Obama's Europe Trip Offers Short-term Success, Long-term Uncertainty

The verdict is still out on the long-term results of Obama's trip to Europe, Turkey, and Iraq.

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By John Aloysius Farrell, Thomas Jefferson Street blog

Aside, perhaps, from climate change and Israel, Barack Obama's first trip abroad as America's president tackled most of the major issues confronting the United States.

The global economic downturn. Islamic fundamentalism. The wars in Iraq and Afghanistan. Nuclear proliferation in Iran and North Korea. The uneasy state of the U.S. relationships with both old foes—Russia, China—and old friends.

Many seeds were sown, and hopes planted, and the president's true performance on this trip cannot be measured until some seasons pass.

If the global economy is up and growing, a year from now, it won't seem as important that Obama failed to get our European allies to commit to a more aggressive stimulus program.

If Iraq and southwest Asia show signs of stability, it won't matter that the other NATO nations aren't joining him today, and sending new brigades to Afghanistan.

But should these, or the other crises, linger or get worse, then Obama's initial failures as a statesman will be magnified, and this trip will take on a different hue.

As a short-term political performance, I agree with Peter and Bonnie and the polls: Audacity's voyage was more than adequate. Americans and Europeans and the Muslim world all saw what they hoped they'd see when Obama was elected—a smart young president with a different perspective, modestly noble, ably advised, and willing to listen.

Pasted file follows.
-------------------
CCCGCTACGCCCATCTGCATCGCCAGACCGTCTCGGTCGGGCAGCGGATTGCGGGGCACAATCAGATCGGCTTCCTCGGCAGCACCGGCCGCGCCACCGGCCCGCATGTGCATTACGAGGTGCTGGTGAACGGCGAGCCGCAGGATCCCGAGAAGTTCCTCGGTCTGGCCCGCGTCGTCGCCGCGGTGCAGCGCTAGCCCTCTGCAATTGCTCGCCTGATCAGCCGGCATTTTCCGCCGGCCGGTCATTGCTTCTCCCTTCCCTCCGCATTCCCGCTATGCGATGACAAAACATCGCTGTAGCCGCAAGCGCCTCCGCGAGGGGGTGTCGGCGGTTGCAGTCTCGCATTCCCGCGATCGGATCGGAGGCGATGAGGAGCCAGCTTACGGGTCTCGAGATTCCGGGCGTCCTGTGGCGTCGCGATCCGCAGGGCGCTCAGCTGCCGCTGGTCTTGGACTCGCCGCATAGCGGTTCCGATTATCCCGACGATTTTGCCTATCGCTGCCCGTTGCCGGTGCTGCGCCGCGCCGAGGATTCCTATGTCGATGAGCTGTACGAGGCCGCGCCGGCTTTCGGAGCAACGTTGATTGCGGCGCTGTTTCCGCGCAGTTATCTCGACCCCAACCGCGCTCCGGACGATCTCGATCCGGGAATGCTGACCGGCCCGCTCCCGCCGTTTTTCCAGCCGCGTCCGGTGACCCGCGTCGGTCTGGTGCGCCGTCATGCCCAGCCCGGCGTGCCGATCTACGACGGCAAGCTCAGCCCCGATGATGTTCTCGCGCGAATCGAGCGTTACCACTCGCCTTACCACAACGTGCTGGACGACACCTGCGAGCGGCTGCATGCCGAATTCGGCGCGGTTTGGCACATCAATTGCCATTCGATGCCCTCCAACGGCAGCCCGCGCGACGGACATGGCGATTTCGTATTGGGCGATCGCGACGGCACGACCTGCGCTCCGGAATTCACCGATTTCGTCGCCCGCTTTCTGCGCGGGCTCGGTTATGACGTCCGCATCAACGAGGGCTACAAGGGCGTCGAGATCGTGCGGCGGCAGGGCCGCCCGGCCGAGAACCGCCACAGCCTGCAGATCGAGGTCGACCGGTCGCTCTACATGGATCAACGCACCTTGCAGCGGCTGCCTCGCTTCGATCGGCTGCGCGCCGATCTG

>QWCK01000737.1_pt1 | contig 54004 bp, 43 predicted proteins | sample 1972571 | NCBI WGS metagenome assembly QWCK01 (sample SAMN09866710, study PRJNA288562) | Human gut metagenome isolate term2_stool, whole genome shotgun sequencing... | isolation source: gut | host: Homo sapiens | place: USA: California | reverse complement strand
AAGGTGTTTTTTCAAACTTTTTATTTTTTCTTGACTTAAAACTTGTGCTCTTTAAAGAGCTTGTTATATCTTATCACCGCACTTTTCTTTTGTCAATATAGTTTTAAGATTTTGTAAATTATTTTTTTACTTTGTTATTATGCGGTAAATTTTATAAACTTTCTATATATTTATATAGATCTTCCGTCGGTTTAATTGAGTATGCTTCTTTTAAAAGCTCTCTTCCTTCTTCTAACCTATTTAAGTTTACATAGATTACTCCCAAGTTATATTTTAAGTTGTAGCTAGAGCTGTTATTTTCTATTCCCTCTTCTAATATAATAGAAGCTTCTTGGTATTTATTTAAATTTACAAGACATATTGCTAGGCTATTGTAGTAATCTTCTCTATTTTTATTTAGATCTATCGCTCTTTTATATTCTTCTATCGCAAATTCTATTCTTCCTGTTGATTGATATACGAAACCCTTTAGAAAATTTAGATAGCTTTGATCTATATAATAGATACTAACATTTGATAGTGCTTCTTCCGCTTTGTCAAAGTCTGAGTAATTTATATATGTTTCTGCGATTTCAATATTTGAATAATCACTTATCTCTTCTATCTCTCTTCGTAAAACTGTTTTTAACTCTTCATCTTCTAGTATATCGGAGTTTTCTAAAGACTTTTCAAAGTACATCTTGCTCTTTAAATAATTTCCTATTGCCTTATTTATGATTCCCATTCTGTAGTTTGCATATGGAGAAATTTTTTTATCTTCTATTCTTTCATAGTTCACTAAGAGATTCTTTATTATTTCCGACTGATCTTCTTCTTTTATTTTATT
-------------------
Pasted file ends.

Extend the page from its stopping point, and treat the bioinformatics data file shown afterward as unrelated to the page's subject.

The international media's fawning and gushing about the first lady was, perhaps, the bigger surprise. What was that about?

The last stop of Obama's trip—in Iraq—was more than a nice touch. The American kids there (and their families and colleagues back in the States) need to know that the commander-in-chief is intensely committed to their mission and their welfare. And the Iraqis need to know that too.

As an historian in search of an overlooked tea leaf from this trip, I've got to pick the thaw in the Russian-American relationship. Strategic arms talks may be old hat, but as Sam Nunn reminds us, the two nuclear superpowers still have thousands of nuclear weapons on hair-trigger status, aimed at each other.

It's not merely that Russian cooperation is so helpful and necessary for the important things Obama wants to do in the next four years—it's how unattended Russian mischief-making could lead to its own debilitating, scary crises.

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